NE Utilities to Endow
Ethics Chair, Environmental Clinic
October 25, 1999
The University will establish an endowed chair in ethics and an environmental engineering clinic with a $1.65 million contribution from Northeast Utilities.
The contribution is part of an agreement resulting from the company's violations of federal environmental laws. In September, two subsidiaries of Northeast Utilities - Northeast Nuclear Energy Company and Northeast Utilities Service Company - pleaded guilty in Federal Court to violations of the Atomic Energy Act and the Clean Water Act. The violations occurred between 1994 and 1998 at the Millstone Nuclear Power Station in Waterford and the Devon Generating Station in Milford.
The chair, which will be housed in the School of Business Administration, will focus on business ethics issues and questions of social responsibility in the new millennium. "The 21st century brings with it challenging social, legal, behavioral and technological questions in the whole ethics arena," says Thomas Gutteridge, dean of the business school.
"Managers must be able to effectively translate articulated corporate ideals to day-to-day operations and be ethically responsible to their stakeholders," according to a proposal for the chair prepared by the business school. "Those professionals who successfully foster a workplace culture that encourages ethical conduct will see the positive impact in terms of employee motivation and job satisfaction and customer preference."
Gutteridge says the scope of the chair will be multidisciplinary. "Ethical issues cut across all the disciplinary areas and affect public, private and non-profit sectors," he says. "The chair will teach and do research and interact with the business community around these emerging issues."
Ethics is a growing field at academic institutions around the country, Gutteridge adds. "As we become an increasingly global society, the ethical issues become more - not less - complicated."
In the early 1970s, business law faculty at UConn were among the first in the nation to develop a course on "The Legal Environment of Business," that emphasized the intertwining of law, ethics and social policy. This type of course is now standard in leading business schools around the country.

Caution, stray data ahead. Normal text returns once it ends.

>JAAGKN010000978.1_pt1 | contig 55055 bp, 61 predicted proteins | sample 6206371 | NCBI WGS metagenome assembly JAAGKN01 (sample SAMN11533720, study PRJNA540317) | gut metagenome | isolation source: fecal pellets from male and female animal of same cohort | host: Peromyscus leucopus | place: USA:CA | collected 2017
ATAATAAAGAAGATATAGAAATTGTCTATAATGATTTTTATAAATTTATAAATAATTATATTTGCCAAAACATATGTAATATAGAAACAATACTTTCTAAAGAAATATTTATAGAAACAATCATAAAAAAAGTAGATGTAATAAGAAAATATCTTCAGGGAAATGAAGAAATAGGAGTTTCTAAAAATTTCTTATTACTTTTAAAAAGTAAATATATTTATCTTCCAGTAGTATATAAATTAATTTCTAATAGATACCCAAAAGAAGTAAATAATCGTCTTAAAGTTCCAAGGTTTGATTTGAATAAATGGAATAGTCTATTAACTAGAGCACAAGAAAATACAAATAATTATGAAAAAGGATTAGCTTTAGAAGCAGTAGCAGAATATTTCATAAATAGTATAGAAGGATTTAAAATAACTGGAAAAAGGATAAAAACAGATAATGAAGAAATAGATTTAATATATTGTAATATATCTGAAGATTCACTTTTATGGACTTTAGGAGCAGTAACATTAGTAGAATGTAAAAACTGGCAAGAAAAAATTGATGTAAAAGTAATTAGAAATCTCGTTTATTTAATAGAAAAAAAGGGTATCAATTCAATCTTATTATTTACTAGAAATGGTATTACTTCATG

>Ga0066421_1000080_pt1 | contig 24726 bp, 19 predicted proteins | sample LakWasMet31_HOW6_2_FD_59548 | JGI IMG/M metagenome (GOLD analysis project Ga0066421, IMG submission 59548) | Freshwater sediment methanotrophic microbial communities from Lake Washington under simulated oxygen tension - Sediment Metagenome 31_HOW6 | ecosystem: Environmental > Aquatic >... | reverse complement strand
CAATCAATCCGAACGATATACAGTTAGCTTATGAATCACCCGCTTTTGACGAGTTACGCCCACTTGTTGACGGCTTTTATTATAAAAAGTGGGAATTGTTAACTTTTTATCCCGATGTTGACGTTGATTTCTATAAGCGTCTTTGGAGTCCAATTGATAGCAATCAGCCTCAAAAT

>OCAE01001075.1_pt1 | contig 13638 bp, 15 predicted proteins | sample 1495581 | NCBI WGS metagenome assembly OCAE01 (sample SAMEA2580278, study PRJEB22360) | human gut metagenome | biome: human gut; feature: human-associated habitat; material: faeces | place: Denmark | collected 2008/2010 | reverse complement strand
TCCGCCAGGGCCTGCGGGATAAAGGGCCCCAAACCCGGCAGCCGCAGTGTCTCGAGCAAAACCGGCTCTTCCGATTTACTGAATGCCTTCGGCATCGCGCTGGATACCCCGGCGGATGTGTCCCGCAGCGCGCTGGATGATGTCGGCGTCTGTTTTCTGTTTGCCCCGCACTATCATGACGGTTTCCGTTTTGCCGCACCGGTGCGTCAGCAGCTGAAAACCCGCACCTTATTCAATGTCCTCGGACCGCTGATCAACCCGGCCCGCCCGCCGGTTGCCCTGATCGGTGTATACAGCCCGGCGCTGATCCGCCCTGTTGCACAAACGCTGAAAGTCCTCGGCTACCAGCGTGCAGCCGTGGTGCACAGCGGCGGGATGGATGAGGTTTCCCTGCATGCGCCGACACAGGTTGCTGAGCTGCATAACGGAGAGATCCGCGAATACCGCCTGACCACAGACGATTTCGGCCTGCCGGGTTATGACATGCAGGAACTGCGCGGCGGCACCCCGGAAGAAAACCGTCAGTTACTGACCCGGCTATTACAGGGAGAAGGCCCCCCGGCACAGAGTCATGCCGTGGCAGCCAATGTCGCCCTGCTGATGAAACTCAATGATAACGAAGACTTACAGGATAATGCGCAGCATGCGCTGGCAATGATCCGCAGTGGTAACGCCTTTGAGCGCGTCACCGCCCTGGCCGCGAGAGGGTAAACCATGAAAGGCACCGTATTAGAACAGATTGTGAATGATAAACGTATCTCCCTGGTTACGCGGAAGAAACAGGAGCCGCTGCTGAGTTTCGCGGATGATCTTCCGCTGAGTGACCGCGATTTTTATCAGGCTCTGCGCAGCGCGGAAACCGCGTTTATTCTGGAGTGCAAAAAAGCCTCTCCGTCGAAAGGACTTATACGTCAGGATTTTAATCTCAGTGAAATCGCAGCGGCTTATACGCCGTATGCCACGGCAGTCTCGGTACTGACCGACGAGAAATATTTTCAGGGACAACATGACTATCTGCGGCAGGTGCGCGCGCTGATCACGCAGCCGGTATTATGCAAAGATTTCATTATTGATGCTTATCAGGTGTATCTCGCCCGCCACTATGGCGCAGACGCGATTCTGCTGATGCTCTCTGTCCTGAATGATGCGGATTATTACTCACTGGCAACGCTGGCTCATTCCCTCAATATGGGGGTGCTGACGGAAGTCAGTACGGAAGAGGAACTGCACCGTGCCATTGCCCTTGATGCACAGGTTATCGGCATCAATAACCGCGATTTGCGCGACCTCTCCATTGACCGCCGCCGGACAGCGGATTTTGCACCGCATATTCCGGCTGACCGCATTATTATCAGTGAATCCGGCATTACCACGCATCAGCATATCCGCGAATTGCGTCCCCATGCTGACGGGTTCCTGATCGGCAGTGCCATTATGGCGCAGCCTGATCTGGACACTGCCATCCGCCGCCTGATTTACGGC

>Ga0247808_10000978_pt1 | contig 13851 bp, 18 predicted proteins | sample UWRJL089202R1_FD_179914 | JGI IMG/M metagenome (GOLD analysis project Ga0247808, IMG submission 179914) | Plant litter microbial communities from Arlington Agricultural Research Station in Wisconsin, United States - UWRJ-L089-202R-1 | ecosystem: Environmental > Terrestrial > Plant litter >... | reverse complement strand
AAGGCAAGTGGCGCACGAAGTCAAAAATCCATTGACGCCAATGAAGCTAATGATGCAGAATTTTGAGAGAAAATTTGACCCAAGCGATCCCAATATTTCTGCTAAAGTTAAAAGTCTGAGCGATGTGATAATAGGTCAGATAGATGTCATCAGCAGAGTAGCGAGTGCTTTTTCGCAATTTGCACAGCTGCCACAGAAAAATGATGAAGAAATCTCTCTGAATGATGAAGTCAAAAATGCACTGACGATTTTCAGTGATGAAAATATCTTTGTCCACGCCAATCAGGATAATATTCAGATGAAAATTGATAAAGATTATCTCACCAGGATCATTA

Gutteridge says the chair in ethics is "the proverbial silver lining" of the legal settlement with Northeast Utilities. "The context is unfortunate, but Northeast Utilities recognizes that errors in judgment were made," he says. "The chair is one way to ensure ongoing dialogue on ethical issues in the future."
An additional $650,000 contribution from Northeast Utilities will establish an endowed Environmental Engineering Clinic for environmental outreach and education in areas of Connecticut with high levels of toxic pollutants.
"We are extremely pleased by the opportunity to partner with Northeast Utilities in this unique educational endeavor," said Amir Faghri, dean of the School of Engineering. "Our expertise and resources in the areas of environmental analysis and remediation, as well as cutting-edge educational methodologies, are considerable."
The clinic will provide environmental programs designed especially for high school students, small businesses and residents of economically disadvantaged urban areas of the state that have disproportionately high environmental pollution.
Faghri said educating people about the environment is an essential field. "Environmental challenges will plague humanity for as long as we inhabit the Earth. Through education, however, we can begin to understand, reduce and prevent the most damaging environmental problems."